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Have You Ever Wondered How Your Eyes Change As You Age?

Just like the rest of our bodies, our eyes change over the years. While most changes are vision-related, there are physical changes, too!

To better explain, let's start at the beginning.  

How the Eyes Change With Age

Babies are born with eyes about 16.5 millimeters in diameter. That's about 75% of the size of an adult eye! However, during the first 3 years of life, they grow bigger. (The eyes also increase in size during puberty and become fully developed when you're in your 20s. That's about 24 millimeters!)

Newborns mainly concentrate on faces or things 8 to 10 inches from their face. During the first few months, babies' eyes start working together, and sight quickly improves. Although their color vision is not as sensitive as an adult's, most infants have excellent color vision at five months of age. 

At 9 to 12 months, babies can throw objects with accuracy and judge distances reasonably well.

As children grow, they need to have specific vision skills for learning. Eighty percent (80%) of what a child learns in school is information that is presented visually, so it’s not surprising that good vision is necessary for optimal learning.

The skills needed for learning include eye focusing, eye tracking, visual acuity, eye-hand coordination, eye teaming, visual perception, and more. That's why early childhood eye exams are essential to ensure normal visual development and to confirm there are no vision problems that might affect their academic performance when a child reaches school age. 

Changes in Vision

The eyes and sight are completely developed when you get to your early 20s and remain the same through your 30s. Although the eyes only grow during childhood and teenagehood, your eye's shape may change physically later on. For example, if you become shortsighted, they may become longer.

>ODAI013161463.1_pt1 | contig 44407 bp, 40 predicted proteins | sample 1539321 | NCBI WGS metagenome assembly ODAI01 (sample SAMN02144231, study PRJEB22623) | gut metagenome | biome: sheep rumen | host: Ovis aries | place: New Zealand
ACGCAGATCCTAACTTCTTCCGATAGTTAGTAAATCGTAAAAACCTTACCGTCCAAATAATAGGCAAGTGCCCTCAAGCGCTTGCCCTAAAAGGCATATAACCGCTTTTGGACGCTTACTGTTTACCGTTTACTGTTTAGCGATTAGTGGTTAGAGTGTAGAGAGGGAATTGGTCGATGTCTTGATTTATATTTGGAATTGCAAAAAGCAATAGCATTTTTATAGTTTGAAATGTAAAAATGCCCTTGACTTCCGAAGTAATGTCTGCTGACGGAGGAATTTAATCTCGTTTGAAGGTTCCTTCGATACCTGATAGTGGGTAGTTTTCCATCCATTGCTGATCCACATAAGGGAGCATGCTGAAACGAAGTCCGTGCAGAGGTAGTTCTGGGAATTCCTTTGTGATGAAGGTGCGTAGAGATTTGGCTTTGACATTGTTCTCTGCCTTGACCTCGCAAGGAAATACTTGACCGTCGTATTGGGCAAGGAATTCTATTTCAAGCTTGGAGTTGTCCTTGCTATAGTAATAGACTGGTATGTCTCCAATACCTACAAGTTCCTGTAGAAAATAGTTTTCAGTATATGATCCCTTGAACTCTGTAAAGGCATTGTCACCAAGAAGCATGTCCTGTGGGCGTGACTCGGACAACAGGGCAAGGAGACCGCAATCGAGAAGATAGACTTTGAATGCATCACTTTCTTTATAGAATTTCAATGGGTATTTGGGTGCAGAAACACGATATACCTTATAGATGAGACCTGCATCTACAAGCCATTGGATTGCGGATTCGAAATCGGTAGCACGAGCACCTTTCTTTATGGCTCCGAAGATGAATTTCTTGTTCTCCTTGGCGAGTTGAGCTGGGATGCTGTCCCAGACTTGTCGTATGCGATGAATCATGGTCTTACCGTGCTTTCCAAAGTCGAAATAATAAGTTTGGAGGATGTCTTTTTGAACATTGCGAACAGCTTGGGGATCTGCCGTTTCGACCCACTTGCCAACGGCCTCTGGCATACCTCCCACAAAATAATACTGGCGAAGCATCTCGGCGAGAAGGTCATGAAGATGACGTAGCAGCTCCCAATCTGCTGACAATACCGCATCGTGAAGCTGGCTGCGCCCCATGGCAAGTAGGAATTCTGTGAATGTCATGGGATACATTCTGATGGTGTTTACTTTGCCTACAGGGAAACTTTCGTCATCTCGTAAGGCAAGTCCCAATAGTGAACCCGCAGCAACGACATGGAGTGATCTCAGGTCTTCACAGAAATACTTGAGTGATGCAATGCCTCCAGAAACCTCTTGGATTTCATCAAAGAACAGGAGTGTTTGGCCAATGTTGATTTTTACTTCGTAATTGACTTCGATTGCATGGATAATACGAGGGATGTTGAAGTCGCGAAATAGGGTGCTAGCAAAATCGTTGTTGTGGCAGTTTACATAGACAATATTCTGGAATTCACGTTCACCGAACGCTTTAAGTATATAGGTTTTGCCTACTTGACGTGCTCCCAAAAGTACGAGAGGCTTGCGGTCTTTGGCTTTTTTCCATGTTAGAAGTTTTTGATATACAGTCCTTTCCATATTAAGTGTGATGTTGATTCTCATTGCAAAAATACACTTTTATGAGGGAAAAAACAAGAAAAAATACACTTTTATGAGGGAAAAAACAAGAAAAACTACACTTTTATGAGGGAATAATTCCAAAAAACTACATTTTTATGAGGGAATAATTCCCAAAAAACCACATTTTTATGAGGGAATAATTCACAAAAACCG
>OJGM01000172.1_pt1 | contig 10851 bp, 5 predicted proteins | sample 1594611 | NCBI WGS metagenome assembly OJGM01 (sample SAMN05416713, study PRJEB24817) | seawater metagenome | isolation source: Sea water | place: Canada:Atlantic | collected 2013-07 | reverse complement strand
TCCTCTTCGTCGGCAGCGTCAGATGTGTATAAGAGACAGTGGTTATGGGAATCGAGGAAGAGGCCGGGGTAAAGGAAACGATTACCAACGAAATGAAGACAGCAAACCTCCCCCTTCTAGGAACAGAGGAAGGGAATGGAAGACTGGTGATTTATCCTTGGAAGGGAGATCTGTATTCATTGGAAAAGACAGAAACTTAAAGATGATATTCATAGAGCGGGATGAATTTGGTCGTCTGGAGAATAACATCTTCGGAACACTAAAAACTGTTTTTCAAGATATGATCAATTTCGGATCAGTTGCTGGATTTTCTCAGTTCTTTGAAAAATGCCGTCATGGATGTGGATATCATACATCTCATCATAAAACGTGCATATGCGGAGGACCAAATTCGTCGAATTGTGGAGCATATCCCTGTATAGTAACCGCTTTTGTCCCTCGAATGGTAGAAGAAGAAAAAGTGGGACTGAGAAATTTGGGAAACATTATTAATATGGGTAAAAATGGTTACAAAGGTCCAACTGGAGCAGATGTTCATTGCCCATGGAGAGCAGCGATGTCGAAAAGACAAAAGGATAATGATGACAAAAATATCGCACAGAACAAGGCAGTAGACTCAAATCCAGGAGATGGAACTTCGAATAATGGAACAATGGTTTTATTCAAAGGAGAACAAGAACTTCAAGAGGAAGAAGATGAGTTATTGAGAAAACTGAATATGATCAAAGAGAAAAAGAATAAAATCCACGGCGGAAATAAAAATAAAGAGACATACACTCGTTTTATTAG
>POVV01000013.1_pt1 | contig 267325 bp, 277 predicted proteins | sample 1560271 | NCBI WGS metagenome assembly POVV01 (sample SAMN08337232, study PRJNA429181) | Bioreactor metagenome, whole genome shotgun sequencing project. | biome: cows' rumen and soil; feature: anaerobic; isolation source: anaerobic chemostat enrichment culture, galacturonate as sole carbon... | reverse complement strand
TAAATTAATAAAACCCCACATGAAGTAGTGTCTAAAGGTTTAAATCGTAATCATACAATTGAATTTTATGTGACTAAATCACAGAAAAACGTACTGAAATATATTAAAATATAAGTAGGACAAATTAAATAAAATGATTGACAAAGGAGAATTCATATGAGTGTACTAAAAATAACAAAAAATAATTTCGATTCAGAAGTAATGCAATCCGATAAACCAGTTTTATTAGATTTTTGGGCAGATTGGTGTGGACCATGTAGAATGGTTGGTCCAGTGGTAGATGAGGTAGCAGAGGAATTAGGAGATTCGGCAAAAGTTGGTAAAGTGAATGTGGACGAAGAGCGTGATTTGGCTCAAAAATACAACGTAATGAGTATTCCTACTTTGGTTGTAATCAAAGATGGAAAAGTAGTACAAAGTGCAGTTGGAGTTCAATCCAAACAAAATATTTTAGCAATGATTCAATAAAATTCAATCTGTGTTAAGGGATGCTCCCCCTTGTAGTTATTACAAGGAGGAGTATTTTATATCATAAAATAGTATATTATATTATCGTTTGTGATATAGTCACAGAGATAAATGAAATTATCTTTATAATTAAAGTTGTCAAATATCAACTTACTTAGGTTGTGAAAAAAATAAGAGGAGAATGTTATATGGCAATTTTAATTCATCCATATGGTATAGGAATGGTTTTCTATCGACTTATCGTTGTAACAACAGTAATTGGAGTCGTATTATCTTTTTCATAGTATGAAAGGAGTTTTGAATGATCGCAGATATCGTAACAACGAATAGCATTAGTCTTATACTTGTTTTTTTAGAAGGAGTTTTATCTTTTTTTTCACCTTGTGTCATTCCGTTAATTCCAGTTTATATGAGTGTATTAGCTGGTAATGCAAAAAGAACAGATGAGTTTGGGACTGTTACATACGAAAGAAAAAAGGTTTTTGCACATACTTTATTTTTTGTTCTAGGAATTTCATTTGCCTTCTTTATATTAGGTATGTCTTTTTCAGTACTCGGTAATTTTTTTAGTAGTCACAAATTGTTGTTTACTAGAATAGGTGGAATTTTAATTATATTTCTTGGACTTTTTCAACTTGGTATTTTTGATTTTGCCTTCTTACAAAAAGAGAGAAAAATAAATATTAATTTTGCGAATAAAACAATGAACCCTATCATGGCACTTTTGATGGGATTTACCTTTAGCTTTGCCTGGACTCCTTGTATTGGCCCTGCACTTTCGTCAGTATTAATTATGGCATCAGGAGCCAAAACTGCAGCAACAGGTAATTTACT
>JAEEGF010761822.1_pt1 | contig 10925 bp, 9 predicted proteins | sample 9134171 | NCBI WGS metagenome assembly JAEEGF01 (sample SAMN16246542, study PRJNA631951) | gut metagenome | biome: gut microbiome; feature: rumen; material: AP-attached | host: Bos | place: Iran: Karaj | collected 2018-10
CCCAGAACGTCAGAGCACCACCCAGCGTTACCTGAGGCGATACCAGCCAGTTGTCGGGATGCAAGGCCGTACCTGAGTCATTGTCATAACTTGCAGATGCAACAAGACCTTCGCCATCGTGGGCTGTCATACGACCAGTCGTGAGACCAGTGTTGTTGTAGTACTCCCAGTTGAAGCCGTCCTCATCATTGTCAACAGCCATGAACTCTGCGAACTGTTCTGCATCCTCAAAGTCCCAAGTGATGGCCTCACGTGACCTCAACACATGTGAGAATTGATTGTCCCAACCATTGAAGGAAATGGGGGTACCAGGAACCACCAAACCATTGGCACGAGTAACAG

From age 45 to 65, the eyes start to experience common changes related to eyesight. These vision issues are most likely the first signs of aging.

Presbyopia (farsightedness)

When you reach your 40s, your lenses become less flexible. That can cause farsightedness, making it difficult to see nearby objects.

Presbyopia is common among people between the ages of 41 and 60, which generally gets worse over time. But bifocal lenses or reading glasses can help correct your vision and make you see better.

Changes with Light

As you age, the lens in your eye becomes denser. And that means the amount of light that passes through the retina is smaller. 

As a result, it might be challenging to see in low light conditions. It gets even more severe as you approach your 60s, meaning that you might require more light than you did in your teenage years.

Depth Perception, Floaters, and Color Changes

How you see colors could change as you grow older. Colors may have less contrast or look bright.

Depth perception also becomes more difficult. You might also see floating black spots like gray or black specks or cobwebs that move slowly when you roll your eyes. Irrespective of these changes, floaters don’t affect your vision.

Physical Changes

Your eyes may also change physically due to old age. These changes may include:

  • Puffy eyes.
  • Eyeballs that sink back or bulge forward.
  • Droopy eyelids.
  • Color or pigment changes. Your eyes appear brown or yellow from exposure to dust, wind, and UV light.
  • A gray-white ring at the edge of your cornea.

Other Conditions

As you approach 60 years, some eye diseases become more common. These diseases include cataracts, diabetic retinopathy, macular degeneration, detachment of the retina, and glaucoma.

Schedule an appointment with an optometrist if you notice any of these symptoms:

  • Sudden blurriness and loss of vision.
  • Eye discomfort and Double vision.
  • Swelling or redness on your eyelids.
  • Flashes of light in your vision.

Tips to Keep Your Eyes Healthy

Luckily, there are things you can do to protect your eyes and ward off vision problems. We have talked about the many ways to do this in our previous blogs many times, but the big ones are:

  • Speak with your optometrist about any concerns you have about your vision. Talk about any history of vision problems in your family, including other health problems you may have.
  • Always wear sunglasses or a wide-brimmed hat to protect your eyes from UV light.
  • Get AT LEAST seven hours of sleep every night and avoid bright screens 2–3 hours before bedtime.
  • Go for annual dilated eye examinations (if you're above 60) to check for possible eye diseases.
  • Take care of your OVERALL health! Eat right, hydrate, exercise, and quit smoking!
  • Set rules on screen time to protect your child's vision.
  • Protect your vision and the vision health of your family by brightening your home with the right lighting.

No matter what age you are, doctors recommend that you reduce your blue light exposure with a blue light blocking lamp.

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